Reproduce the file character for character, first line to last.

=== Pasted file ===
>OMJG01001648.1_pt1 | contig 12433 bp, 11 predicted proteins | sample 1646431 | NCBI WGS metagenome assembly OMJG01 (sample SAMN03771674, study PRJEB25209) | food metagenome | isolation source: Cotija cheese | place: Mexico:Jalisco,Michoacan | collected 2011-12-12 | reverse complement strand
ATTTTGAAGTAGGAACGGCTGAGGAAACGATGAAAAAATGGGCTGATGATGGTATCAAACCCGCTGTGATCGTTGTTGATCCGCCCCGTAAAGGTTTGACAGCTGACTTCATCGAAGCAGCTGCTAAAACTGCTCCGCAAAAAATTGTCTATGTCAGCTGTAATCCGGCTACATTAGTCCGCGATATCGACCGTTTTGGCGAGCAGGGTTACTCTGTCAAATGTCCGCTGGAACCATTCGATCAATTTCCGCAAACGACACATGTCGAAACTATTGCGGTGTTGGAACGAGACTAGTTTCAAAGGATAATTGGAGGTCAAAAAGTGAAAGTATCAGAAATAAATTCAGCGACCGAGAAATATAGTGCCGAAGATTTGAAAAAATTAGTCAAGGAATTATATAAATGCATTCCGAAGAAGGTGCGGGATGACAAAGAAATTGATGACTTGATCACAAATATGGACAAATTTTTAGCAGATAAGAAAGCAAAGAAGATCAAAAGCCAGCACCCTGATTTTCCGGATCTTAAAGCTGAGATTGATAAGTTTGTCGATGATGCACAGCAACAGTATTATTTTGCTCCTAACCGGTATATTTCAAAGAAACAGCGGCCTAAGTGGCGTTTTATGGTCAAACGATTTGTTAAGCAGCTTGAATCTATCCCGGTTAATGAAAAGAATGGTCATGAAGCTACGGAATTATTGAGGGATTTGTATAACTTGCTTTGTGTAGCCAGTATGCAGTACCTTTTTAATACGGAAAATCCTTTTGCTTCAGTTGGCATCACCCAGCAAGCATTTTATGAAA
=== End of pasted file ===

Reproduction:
>OMJG01001648.1_pt1 | contig 12433 bp, 11 predicted proteins | sample 1646431 | NCBI WGS metagenome assembly OMJG01 (sample SAMN03771674, study PRJEB25209) | food metagenome | isolation source: Cotija cheese | place: Mexico:Jalisco,Michoacan | collected 2011-12-12 | reverse complement strand
ATTTTGAAGTAGGAACGGCTGAGGAAACGATGAAAAAATGGGCTGATGATGGTATCAAACCCGCTGTGATCGTTGTTGATCCGCCCCGTAAAGGTTTGACAGCTGACTTCATCGAAGCAGCTGCTAAAACTGCTCCGCAAAAAATTGTCTATGTCAGCTGTAATCCGGCTACATTAGTCCGCGATATCGACCGTTTTGGCGAGCAGGGTTACTCTGTCAAATGTCCGCTGGAACCATTCGATCAATTTCCGCAAACGACACATGTCGAAACTATTGCGGTGTTGGAACGAGACTAGTTTCAAAGGATAATTGGAGGTCAAAAAGTGAAAGTATCAGAAATAAATTCAGCGACCGAGAAATATAGTGCCGAAGATTTGAAAAAATTAGTCAAGGAATTATATAAATGCATTCCGAAGAAGGTGCGGGATGACAAAGAAATTGATGACTTGATCACAAATATGGACAAATTTTTAGCAGATAAGAAAGCAAAGAAGATCAAAAGCCAGCACCCTGATTTTCCGGATCTTAAAGCTGAGATTGATAAGTTTGTCGATGATGCACAGCAACAGTATTATTTTGCTCCTAACCGGTATATTTCAAAGAAACAGCGGCCTAAGTGGCGTTTTATGGTCAAACGATTTGTTAAGCAGCTTGAATCTATCCCGGTTAATGAAAAGAATGGTCATGAAGCTACGGAATTATTGAGGGATTTGTATAACTTGCTTTGTGTAGCCAGTATGCAGTACCTTTTTAATACGGAAAATCCTTTTGCTTCAGTTGGCATCACCCAGCAAGCATTTTATGAAA